All relevant figures and tex files should be present in your directory. If you use an online editor (e.g., Overleaf), recompile your final code on our systems to ensure compatibility. You have been provided a sample report document in your lab directories. You must utilize the provided LaTeX style files to produce your report. There are many resources online for learning LaTeX; see Prof. Mitchell’s page of references, or Prof. Newhall’s page which tells you where to get some example tex files on our systems. We are more than happy to answer questions, but Google, Ed and Stack Overflow are where we look for answers so you should try them first. Details about the paper requirements are available here. Note that your grade is not based on how novel your results are, but rather in your ability to convey your understanding of the problem and analyze your results. The final grade is based on (a) the design and execution of the experiment as well as (b) the thoroughness and readability of the paper.

Here are some sample papers from CS68 Bioinformatics Project (each of these was machine learning related but there is more of a focus on the applications than some of your projects):


30% of your grade

Your group will present during the exam period on May 17. Each group will have 12-15 minutes to present plus 2-3 minutes for questions (note that if your presentation is outside the 12-15 minute range, you will loose points for timing). The grade for this portion is completely based on your delivery, not the difficulty of the project or the impressiveness of results. Having a great project but failing to communicate your design, results, and analysis will result in a poor grade. Please work on your slides throughout the project, and practice with another group present at least once. All members of the group are expected to present equally. Please follow Prof. Newhall’s Presentation Guidelines for tips. A few general comments:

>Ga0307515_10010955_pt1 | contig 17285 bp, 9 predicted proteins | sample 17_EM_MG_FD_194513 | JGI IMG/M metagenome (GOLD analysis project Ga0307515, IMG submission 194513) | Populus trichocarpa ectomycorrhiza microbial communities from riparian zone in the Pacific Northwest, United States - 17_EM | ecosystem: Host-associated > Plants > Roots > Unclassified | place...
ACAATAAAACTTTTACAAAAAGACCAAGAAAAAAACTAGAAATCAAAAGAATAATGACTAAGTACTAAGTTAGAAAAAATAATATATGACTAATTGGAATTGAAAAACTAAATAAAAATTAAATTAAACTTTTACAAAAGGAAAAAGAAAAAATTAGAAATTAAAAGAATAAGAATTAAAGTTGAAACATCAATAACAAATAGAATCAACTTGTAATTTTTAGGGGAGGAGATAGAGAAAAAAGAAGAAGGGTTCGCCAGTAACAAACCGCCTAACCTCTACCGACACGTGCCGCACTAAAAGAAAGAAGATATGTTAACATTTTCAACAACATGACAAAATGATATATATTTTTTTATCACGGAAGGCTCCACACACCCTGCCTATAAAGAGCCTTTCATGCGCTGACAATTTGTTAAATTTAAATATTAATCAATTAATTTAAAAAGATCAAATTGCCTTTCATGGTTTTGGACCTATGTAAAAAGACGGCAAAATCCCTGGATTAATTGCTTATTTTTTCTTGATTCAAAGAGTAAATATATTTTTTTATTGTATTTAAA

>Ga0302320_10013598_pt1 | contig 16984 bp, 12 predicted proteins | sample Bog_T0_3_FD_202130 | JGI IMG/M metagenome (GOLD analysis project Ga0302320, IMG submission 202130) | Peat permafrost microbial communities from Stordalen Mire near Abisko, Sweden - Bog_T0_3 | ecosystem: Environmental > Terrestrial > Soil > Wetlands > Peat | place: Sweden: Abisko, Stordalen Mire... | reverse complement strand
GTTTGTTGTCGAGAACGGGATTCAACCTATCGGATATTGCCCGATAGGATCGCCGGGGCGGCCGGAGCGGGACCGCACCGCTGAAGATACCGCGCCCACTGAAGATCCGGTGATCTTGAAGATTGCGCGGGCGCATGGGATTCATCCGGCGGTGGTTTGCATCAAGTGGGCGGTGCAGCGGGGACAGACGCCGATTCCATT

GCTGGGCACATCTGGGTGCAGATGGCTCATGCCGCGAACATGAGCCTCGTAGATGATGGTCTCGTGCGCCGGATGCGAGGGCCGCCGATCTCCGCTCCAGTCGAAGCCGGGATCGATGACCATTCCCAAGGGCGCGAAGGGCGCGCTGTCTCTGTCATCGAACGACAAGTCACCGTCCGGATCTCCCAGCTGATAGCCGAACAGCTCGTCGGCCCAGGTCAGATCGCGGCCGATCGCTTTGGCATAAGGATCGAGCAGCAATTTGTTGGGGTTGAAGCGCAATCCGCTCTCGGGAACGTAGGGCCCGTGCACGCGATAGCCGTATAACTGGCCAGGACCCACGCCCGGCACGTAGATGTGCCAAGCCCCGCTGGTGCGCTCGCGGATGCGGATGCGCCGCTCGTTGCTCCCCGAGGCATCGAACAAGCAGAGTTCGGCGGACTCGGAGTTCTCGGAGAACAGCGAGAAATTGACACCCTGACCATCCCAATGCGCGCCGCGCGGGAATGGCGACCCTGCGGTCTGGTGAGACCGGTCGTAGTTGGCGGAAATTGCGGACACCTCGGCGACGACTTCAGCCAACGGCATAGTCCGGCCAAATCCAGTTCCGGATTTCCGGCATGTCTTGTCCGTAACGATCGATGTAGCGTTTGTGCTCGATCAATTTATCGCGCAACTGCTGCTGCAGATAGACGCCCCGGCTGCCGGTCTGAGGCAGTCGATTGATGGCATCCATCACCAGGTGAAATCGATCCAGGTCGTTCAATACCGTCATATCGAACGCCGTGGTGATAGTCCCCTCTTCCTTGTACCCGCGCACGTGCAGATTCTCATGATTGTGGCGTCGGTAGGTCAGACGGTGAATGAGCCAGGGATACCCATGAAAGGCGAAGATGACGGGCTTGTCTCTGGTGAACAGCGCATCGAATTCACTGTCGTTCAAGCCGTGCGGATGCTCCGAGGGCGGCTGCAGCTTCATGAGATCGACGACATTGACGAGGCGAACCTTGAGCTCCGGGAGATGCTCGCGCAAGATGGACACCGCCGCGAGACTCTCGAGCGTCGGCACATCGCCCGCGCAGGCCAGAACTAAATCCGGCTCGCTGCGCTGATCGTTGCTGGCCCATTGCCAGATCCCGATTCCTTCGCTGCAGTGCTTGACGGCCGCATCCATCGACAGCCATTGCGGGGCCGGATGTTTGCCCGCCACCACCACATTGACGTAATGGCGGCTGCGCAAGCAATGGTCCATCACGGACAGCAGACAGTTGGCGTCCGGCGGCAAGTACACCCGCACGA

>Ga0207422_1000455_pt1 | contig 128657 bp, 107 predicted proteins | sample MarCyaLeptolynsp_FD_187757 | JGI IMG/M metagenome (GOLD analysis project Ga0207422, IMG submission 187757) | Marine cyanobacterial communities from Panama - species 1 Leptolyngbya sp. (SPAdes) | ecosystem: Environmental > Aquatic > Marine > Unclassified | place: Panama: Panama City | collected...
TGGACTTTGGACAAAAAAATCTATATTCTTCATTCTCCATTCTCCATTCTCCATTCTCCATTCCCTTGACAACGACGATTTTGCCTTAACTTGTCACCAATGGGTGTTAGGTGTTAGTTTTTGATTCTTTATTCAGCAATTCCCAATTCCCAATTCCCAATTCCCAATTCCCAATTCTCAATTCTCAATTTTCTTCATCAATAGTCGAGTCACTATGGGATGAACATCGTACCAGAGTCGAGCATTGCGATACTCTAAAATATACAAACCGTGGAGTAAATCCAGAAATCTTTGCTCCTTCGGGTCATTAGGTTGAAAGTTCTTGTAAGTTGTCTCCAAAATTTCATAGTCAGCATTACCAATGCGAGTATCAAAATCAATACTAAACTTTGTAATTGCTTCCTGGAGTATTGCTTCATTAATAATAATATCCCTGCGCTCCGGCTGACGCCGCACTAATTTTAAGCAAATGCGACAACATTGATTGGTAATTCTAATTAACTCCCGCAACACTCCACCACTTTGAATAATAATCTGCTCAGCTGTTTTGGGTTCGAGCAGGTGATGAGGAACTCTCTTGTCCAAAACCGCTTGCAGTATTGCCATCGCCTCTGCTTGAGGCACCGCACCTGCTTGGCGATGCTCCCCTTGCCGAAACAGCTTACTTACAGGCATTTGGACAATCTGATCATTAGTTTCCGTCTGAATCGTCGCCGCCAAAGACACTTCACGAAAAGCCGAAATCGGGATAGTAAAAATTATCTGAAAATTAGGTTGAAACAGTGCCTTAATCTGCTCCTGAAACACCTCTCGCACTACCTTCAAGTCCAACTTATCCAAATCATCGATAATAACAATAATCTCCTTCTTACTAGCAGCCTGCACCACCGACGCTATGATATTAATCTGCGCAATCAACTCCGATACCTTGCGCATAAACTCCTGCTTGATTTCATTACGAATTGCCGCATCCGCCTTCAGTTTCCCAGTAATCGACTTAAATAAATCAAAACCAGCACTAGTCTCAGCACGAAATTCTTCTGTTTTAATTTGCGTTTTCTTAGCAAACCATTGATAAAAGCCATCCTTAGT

• Your presentation should use figures and diagrams wherever possible. In particular, you will probably have to make new figures in addition to what you plan on putting in your paper. A visual aid is always better than words on a slide.

  • Slides should not be cluttered; provide concise outline of main points, not a transcript of what you are going to say. You don’t want the audience reading your slide, you want them paying attention to you. When in doubt, use figures and illustrations.

  • Practice. Practice. Practice. The easiest way to handle nerves is to be comfortable with what you plan to say, and to have given a talk to an audience beforehand.

  • The presentations will take place on Zoom; you will need to decide who will screen share, but all the presenters should be involved (i.e. all group members should talk a reasonably balanced amount during the presentation).

Please refer to our evalution rubric as well as this Ed post for schedule details.

Submitting your Project

You should hand in:

  • In the subdirectory paper, place all files required to compile this document, including your images, bib file, and source tex files. We must be able to compile the document from source.

  • In the subdirectory presentation, place a PDF of your presentation slides and any other visual aides you used in your final presentation.

  • In the code directory, all of scripts and main programs you developed for the project. Include a README describing the purpose of each file and how to use them to produce the results. Your code should be well designed and commented. If you used downloaded software, state as much in the README file.

  • Submit data used for evaluation in the repository if it is small in size. If it is large, please contact us ahead of the deadline to make arrangements. Place a README file as well, describing the source of the data (paper, website) and any pre-processing steps you utilized (e.g., throwing out incomplete data). The idea is to make it easy for us or someone else to re-use your data and replicate your results.